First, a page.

A data-driven market

Femtechs use the data they collect to develop ever more innovative services for women. But the buying and selling of such private information for commercial value is cause for concern.

By Bertrand Beauté

In 2014, Apple released its Health app with much flourish. But the tech giant had not at all thought about the needs of women. It took a whole year for Apple to correct that and update its app with a period tracking feature. Since then, the Cupertino‑based company has continued to expand its range of products for women. For example, the Apple Watch uses heart rate to more accurately predict a woman’s next period and fertility windows.

Apple now gives prominence to these new features because the market has exploded. The German company Clue, a women’s health pioneer, launched its menstrual cycle tracking app back in 2013 and claims to serve more than 12 million users. The Google Play app store currently lists nearly 250 period‑tracking apps. "Digital health is a booming sector, and the pandemic has only accentuated the phenomenon," says Marwan Elfitesse, head of startup programmes at Station F. "This has been especially beneficial for women’s health, because there was strong demand and a lack of available solutions."

As a result, digital health tools for women are flooding the market. One of these is the Zurich‑based startup Ava Women. Approved by the US Food and Drug Administration (FDA), its smart bracelet tracks fertility by measuring physiological parameters such as temperature and heart rate. The company claims to have helped more than 50,000 women become pregnant by using its device. In another field, British femtech company Elvie has launched a smart breast pump that slips into the bra of new mothers. The Bluetooth‑enabled device connects to a smartphone and monitors milk volume in real time. Finally there is the US startup LoonCup, which has developed a smart menstrual cup – currently available for pre‑order – that analyses menstrual blood to detect certain diseases such as endometriosis.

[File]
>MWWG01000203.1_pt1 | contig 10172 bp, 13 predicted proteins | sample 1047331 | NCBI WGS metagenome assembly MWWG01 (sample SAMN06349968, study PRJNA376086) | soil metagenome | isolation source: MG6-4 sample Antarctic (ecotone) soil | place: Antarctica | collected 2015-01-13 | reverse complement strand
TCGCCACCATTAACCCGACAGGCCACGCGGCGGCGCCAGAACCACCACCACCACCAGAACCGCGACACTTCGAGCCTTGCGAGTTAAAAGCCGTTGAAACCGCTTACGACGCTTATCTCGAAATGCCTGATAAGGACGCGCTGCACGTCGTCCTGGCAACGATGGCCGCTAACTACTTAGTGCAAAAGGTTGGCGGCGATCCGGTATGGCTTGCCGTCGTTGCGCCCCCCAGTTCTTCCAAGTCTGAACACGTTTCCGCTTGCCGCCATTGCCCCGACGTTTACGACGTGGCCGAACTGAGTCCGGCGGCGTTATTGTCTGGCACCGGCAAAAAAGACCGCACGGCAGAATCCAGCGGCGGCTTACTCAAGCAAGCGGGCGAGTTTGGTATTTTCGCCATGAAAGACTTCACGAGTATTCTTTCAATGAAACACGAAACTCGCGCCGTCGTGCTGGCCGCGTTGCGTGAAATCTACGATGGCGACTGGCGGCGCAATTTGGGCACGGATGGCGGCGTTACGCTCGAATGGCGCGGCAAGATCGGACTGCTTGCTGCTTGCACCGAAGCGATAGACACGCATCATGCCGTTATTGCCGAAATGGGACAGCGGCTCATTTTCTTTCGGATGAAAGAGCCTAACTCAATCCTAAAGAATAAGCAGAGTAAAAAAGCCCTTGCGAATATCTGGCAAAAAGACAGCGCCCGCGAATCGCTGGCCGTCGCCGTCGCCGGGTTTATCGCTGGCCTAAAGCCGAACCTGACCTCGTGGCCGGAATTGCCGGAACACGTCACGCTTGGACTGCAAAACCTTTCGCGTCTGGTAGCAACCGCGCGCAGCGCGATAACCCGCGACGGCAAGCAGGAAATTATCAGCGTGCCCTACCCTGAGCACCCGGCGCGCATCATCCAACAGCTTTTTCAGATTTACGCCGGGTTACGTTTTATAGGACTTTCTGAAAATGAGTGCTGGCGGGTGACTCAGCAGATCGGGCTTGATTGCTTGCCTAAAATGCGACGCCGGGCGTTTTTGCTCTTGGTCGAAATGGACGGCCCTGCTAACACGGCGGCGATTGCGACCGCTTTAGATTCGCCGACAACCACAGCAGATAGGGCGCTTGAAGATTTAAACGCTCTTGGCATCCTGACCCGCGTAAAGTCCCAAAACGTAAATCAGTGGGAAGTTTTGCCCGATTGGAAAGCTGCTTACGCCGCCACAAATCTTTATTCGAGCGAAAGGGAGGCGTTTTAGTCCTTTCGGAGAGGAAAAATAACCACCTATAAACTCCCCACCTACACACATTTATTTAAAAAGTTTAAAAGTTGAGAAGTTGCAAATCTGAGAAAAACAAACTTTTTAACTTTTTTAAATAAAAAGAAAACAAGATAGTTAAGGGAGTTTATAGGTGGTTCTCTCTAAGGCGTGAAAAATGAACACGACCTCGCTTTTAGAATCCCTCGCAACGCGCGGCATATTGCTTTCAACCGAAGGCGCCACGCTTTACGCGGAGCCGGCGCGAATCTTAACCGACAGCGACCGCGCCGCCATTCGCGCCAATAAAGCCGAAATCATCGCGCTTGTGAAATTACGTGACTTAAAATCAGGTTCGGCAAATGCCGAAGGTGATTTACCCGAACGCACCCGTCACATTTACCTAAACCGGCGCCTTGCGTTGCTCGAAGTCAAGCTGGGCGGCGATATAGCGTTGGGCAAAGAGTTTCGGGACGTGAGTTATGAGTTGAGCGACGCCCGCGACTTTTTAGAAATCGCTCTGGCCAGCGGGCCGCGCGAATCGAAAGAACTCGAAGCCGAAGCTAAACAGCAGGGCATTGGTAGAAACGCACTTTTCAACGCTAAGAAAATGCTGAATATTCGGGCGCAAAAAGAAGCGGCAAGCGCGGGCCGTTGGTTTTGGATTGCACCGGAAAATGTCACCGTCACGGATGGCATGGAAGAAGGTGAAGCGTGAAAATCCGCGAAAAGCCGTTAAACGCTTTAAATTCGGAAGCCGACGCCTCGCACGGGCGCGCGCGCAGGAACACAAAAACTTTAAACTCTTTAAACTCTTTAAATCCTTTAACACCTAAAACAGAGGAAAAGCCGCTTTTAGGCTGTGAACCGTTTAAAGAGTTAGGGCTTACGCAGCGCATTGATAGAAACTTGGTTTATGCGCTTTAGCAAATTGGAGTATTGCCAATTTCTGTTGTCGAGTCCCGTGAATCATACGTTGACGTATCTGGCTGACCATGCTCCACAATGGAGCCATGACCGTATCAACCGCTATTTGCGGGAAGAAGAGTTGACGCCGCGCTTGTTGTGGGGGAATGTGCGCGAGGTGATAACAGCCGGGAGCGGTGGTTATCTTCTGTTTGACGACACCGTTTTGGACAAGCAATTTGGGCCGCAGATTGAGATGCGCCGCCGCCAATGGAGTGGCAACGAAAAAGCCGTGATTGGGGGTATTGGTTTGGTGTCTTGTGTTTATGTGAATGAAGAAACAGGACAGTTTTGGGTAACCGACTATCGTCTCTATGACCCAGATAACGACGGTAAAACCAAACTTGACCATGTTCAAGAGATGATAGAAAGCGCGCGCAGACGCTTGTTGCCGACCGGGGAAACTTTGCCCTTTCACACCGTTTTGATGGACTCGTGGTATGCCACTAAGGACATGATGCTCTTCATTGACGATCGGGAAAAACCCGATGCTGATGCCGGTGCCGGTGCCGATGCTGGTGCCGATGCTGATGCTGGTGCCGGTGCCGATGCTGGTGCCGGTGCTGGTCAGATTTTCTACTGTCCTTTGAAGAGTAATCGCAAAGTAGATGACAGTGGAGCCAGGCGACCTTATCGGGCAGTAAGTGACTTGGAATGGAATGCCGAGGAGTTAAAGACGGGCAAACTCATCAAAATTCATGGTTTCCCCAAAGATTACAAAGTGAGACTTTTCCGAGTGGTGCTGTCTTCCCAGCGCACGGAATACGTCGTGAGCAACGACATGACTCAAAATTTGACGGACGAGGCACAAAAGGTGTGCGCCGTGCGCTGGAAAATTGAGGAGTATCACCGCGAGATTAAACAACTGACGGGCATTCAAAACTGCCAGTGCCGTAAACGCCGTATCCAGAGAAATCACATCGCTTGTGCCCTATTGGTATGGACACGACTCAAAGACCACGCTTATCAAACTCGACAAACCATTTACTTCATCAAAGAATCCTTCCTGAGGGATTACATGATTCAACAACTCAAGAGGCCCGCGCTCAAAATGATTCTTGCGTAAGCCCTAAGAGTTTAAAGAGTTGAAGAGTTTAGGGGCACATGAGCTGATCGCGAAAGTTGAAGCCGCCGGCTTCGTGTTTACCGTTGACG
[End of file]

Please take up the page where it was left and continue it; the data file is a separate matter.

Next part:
"The information we receive can advance scientific research"

Carrie Walter, co-CEO of Clue


All these companies collect a lot of data on their users, which goes towards developing new products. For instance, Clue has recently launched a new birth control software application in the United States to prevent pregnancy. In essence, the company’s algorithm predicts a woman’s "low‑risk" and "high‑risk" days of becoming pregnant, which are calculated based on information she provides about her menstrual cycle. These days, with hormonal contraceptives falling out of favour due to their side effects, this all‑digital form of contraception, which received FDA clearance as a medical device in February 2021, could take off. The Clue Birth Control app claims 92% effectiveness with "typical" use, and 97% with "perfect" use. This compares with 93% and 99% for the contraceptive pill and 87% and 98% for the condom, respectively. "No contraceptive method is perfect," says Carrie Walter, Clue’s co-CEO. "Women should have as much choice as possible and use the method that is right for them and where they are in life, with full information about the pros and cons of each."

And Clue doesn’t intend to stop there. Capitalising on its user data, the company plans to expand its services. In August 2021, the company partnered with the beauty giant L’Oréal to understand how hormonal cycles affect skin health. "There are so many things we can do," says Audrey Tsang, Clue’s co-CEO with Carrie Walter. "Our goal is to become an app that tracks women throughout their lives, from their first period, through contraception, and up to menopause, an area we’re starting to look into."

The fact remains that femtech firms collect intimate data (such as frequency of sexual intercourse, plans to get pregnant, or painful periods), and that is cause for concern. Especially as scandals are beginning to emerge. An investigation by the Washington Post in April 2019 revealed that the pregnancy‑tracking app Ovia Health was selling its user data to health insurers. Also, between 2016 and 2019, the period‑tracker Flo shared intimate details about its users’ health to marketing and analytics companies like Facebook and Google, according to the US Federal Trade Commission (FTC), which filed a complaint against the company in January 2021. And these are just a few examples.

"We have never sold our users’ personal data to any company, and we never will," Carrie Walter says. "However, we believe that in de‑identified form, all the information we receive can make a historic contribution to advancing research on women’s health. That’s why we collaborate with some of the most renowned scientific research institutions around the world to push for better understanding of an area that is still way behind where it should be."